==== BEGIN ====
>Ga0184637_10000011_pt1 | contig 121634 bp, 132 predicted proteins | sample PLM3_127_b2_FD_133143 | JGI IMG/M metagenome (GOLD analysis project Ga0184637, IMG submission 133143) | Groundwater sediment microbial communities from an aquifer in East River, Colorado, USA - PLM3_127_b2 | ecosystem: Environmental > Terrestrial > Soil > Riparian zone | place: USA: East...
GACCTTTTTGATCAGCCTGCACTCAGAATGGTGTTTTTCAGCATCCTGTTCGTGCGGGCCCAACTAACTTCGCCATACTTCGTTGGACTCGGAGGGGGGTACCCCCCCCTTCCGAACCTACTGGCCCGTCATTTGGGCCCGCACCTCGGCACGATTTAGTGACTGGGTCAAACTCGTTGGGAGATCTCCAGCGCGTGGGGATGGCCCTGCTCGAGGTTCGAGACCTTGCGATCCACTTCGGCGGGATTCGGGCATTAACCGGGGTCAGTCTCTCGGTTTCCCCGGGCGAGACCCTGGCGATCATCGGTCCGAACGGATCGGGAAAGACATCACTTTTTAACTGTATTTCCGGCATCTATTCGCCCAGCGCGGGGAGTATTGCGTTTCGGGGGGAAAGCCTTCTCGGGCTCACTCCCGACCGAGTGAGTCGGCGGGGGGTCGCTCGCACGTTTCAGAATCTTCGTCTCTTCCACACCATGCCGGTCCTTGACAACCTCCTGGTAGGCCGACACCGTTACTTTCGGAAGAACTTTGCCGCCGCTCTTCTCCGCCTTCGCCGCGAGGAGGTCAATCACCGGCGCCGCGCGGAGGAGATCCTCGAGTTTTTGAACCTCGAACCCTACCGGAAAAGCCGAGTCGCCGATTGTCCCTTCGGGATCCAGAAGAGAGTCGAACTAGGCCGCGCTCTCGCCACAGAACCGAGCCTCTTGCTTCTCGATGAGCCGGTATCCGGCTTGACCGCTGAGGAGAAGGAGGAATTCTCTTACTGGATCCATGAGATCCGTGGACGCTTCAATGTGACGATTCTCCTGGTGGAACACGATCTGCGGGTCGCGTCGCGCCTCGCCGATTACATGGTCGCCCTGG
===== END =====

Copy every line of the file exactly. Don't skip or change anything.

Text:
>Ga0184637_10000011_pt1 | contig 121634 bp, 132 predicted proteins | sample PLM3_127_b2_FD_133143 | JGI IMG/M metagenome (GOLD analysis project Ga0184637, IMG submission 133143) | Groundwater sediment microbial communities from an aquifer in East River, Colorado, USA - PLM3_127_b2 | ecosystem: Environmental > Terrestrial > Soil > Riparian zone | place: USA: East...
GACCTTTTTGATCAGCCTGCACTCAGAATGGTGTTTTTCAGCATCCTGTTCGTGCGGGCCCAACTAACTTCGCCATACTTCGTTGGACTCGGAGGGGGGTACCCCCCCCTTCCGAACCTACTGGCCCGTCATTTGGGCCCGCACCTCGGCACGATTTAGTGACTGGGTCAAACTCGTTGGGAGATCTCCAGCGCGTGGGGATGGCCCTGCTCGAGGTTCGAGACCTTGCGATCCACTTCGGCGGGATTCGGGCATTAACCGGGGTCAGTCTCTCGGTTTCCCCGGGCGAGACCCTGGCGATCATCGGTCCGAACGGATCGGGAAAGACATCACTTTTTAACTGTATTTCCGGCATCTATTCGCCCAGCGCGGGGAGTATTGCGTTTCGGGGGGAAAGCCTTCTCGGGCTCACTCCCGACCGAGTGAGTCGGCGGGGGGTCGCTCGCACGTTTCAGAATCTTCGTCTCTTCCACACCATGCCGGTCCTTGACAACCTCCTGGTAGGCCGACACCGTTACTTTCGGAAGAACTTTGCCGCCGCTCTTCTCCGCCTTCGCCGCGAGGAGGTCAATCACCGGCGCCGCGCGGAGGAGATCCTCGAGTTTTTGAACCTCGAACCCTACCGGAAAAGCCGAGTCGCCGATTGTCCCTTCGGGATCCAGAAGAGAGTCGAACTAGGCCGCGCTCTCGCCACAGAACCGAGCCTCTTGCTTCTCGATGAGCCGGTATCCGGCTTGACCGCTGAGGAGAAGGAGGAATTCTCTTACTGGATCCATGAGATCCGTGGACGCTTCAATGTGACGATTCTCCTGGTGGAACACGATCTGCGGGTCGCGTCGCGCCTCGCCGATTACATGGTCGCCCTGG